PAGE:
One Small Thing

It comforted me.  The music.  Not like the kind of comfort you feel when you are hurting or sad.  Nor the kind of comfort you need when you are lonely or afraid.  I’m talking about the kind of comfort that feels safe like a soft blanket.  I was five years old and this music felt like warm flannel pulled up to my chin.

Toddy, my big brother, memorized the words fast.  He would later become the life of family parties as he belted out ‘There ain’t nothing like a dame,’ or ‘I am the very model of a modern major general’ to an audience of hilariosity and hoopla.  Even his own honeymoon would be tempered by the front desk calling and asking the ‘king of the forest’ to pipe down.  I listened gathering steam for the years ahead.

My parents played LP’s on their stereo outside the bedroom door of their four kids – all sharing a bedroom – with one set of bunkbeds on either side of the room.  For some reason that I can’t ask them about today, they felt their parenting would be enhanced by playing operetta or show tunes while we read in bed for one hour before lights out.  How was I to know that they were right?  Decades later I wouldn’t only play songs for my children during reading hour, but rather, all day long.  My four daughters attest to a child-hood that mixed Garth with Amy Grant and equal portions of Cat Stevens and the Beatles.  Sad moments were soothed by repeated lines of Blackbird, just as raucous moments heading into summer camp were bammed out staccato like as Queen would become our battle cry. This did seem slightly rebellious to us – probably why the memory is all the more delicious.

I have no musical talent though surrounded by music in multiple forms.  I did take piano lessons for seven years while in grammar school.  Performing the annual recital, I memorized my pieces quickly and played with fervor and unrequested enthusiasm.  I punched the keys and just couldn’t soften my touch even with the most severe admonitions by my ever patient teacher.  “Not so hard Maida!  Gentle the keys,” my kind yet exasperated teacher would beg.  I played piano exactly like I walked.  It was one of my daughters who pointed this out to me years later that, “We don’t walk Mommy.  We march.”  I remember stopping and looking at her and realizing she was right.  My four daughters and I march to this day.  Even my husband asks me if it is possible for me to close the door softly please darling?   I guess not.  And so the large and lumpy container of unexpressed life inside me needs music to tell the story.  As a little girl I would sometimes cry as I listened to John Gary sing “Once upon a time” and then feel exhilarated as Mario Lanza’s tenor belted “drink drink drink.”  I can barely handle how I feel when in a tavern and the Cubs are playing.  Shouldn’t we all be standing on tables with steins and gusto?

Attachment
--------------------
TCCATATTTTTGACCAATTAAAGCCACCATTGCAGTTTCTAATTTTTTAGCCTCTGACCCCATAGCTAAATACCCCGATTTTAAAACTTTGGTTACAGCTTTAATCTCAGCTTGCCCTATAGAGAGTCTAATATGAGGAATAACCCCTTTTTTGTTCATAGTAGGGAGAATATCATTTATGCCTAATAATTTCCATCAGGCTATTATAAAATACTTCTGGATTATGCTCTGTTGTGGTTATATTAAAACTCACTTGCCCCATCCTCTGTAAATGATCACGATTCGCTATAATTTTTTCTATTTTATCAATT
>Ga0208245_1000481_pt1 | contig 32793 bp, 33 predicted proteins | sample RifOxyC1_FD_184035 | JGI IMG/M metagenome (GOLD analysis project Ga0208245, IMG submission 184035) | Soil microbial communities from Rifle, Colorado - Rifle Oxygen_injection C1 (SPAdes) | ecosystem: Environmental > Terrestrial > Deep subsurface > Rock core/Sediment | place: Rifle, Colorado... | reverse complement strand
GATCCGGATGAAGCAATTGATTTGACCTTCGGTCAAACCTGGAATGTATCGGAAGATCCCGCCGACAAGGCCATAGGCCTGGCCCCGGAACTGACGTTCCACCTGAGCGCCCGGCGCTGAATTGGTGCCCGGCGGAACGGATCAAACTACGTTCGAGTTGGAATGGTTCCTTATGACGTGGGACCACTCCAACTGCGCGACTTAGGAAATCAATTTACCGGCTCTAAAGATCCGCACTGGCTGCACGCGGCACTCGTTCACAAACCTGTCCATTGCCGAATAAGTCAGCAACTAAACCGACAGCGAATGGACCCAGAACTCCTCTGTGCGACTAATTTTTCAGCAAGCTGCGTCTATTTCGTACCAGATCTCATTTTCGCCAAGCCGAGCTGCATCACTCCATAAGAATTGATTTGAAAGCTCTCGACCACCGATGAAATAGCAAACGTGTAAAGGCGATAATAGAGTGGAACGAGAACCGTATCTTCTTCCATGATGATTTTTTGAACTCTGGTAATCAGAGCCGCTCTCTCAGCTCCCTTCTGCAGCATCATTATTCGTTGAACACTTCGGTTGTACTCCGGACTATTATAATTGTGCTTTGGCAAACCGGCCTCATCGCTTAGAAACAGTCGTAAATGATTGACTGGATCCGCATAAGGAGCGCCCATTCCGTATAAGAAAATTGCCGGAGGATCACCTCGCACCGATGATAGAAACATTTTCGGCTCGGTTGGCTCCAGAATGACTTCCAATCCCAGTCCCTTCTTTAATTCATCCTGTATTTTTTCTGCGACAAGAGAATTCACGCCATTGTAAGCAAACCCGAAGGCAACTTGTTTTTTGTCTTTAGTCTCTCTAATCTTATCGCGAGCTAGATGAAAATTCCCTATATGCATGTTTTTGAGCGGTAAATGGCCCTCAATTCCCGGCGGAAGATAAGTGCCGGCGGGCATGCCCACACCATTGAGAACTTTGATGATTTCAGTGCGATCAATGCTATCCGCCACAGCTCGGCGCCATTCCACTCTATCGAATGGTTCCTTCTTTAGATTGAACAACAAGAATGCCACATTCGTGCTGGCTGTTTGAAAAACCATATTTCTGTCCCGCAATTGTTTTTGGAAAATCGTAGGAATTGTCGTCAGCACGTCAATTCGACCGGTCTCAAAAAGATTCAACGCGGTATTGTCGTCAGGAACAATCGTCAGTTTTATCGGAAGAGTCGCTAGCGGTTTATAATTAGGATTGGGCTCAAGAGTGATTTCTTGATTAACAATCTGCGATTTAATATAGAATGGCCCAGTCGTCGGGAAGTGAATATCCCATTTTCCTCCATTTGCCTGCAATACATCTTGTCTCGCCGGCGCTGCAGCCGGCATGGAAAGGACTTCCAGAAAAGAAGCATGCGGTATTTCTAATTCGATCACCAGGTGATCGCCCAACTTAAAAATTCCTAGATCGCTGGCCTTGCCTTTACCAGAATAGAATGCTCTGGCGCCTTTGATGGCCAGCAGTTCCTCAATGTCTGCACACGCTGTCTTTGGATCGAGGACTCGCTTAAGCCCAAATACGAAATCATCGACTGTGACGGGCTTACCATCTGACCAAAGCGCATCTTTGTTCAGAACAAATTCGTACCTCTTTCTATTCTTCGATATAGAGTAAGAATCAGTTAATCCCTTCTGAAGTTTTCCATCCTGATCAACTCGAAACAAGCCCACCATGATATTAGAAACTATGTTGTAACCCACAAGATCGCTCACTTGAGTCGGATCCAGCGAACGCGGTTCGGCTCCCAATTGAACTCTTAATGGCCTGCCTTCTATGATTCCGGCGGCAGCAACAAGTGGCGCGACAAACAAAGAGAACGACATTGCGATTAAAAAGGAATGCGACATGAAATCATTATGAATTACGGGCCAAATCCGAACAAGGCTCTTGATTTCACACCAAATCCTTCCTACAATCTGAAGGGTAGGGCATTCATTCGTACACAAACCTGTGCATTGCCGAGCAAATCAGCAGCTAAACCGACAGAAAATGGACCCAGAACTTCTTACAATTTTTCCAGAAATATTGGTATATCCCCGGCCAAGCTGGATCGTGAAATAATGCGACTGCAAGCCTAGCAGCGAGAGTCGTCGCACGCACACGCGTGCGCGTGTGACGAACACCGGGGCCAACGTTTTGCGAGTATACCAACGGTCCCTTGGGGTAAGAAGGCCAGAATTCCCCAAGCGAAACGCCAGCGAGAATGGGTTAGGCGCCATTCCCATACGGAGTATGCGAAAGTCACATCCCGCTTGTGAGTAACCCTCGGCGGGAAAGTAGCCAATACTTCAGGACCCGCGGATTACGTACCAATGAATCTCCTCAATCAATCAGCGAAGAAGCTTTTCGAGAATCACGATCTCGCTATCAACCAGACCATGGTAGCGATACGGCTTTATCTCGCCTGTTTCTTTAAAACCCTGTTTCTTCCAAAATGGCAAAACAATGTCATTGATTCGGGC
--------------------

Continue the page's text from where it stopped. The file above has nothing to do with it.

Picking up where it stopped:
When Heather, my third in line announced to me when she was 13 years old that music was 35% of her life, though I did wonder how she came up with this percentage, I never once questioned the importance.  Music is a thread we weave into the fabric of what we are doing and why we are doing it.  It is culture and tradition and identity all the while descriptive and feeling and ever changing.  It is a ritual that breeds brilliance and simplicity.  A banjo and a guitar say more about a particular type of life in the Deep South than any other form deem try. We are carried away on waves of the inexpressible and that is why each person hearing the same song feels something singular and experiential.  A small child is comforted by soft singing in her ear.  The raucous pounding of drums comforts the angst riddled teen.  The elderly man weeps at the ballad in his own tongue.  This poetry set to score gives rise to pulse and breath.  So even though the method changes and no longer is a needle lifted and set down on a plastic disc, nor is a laser sensor employed, still music helps us dream and express.  I sing to my grand-children songs that are silly and songs that tell stories, songs that give expression and songs that mean nothing at all.  Those are probably the ones they love best.  The big fat worm is fun and what a good place for music to start.


  • Maida Korte

Writer, Designer

One Response to “One Small Thing

  • Jerry Golden
    5 years ago

    Maida is always input thoughts. Our Wisconsin home which she did work, shouts her name

    Jerry Golden

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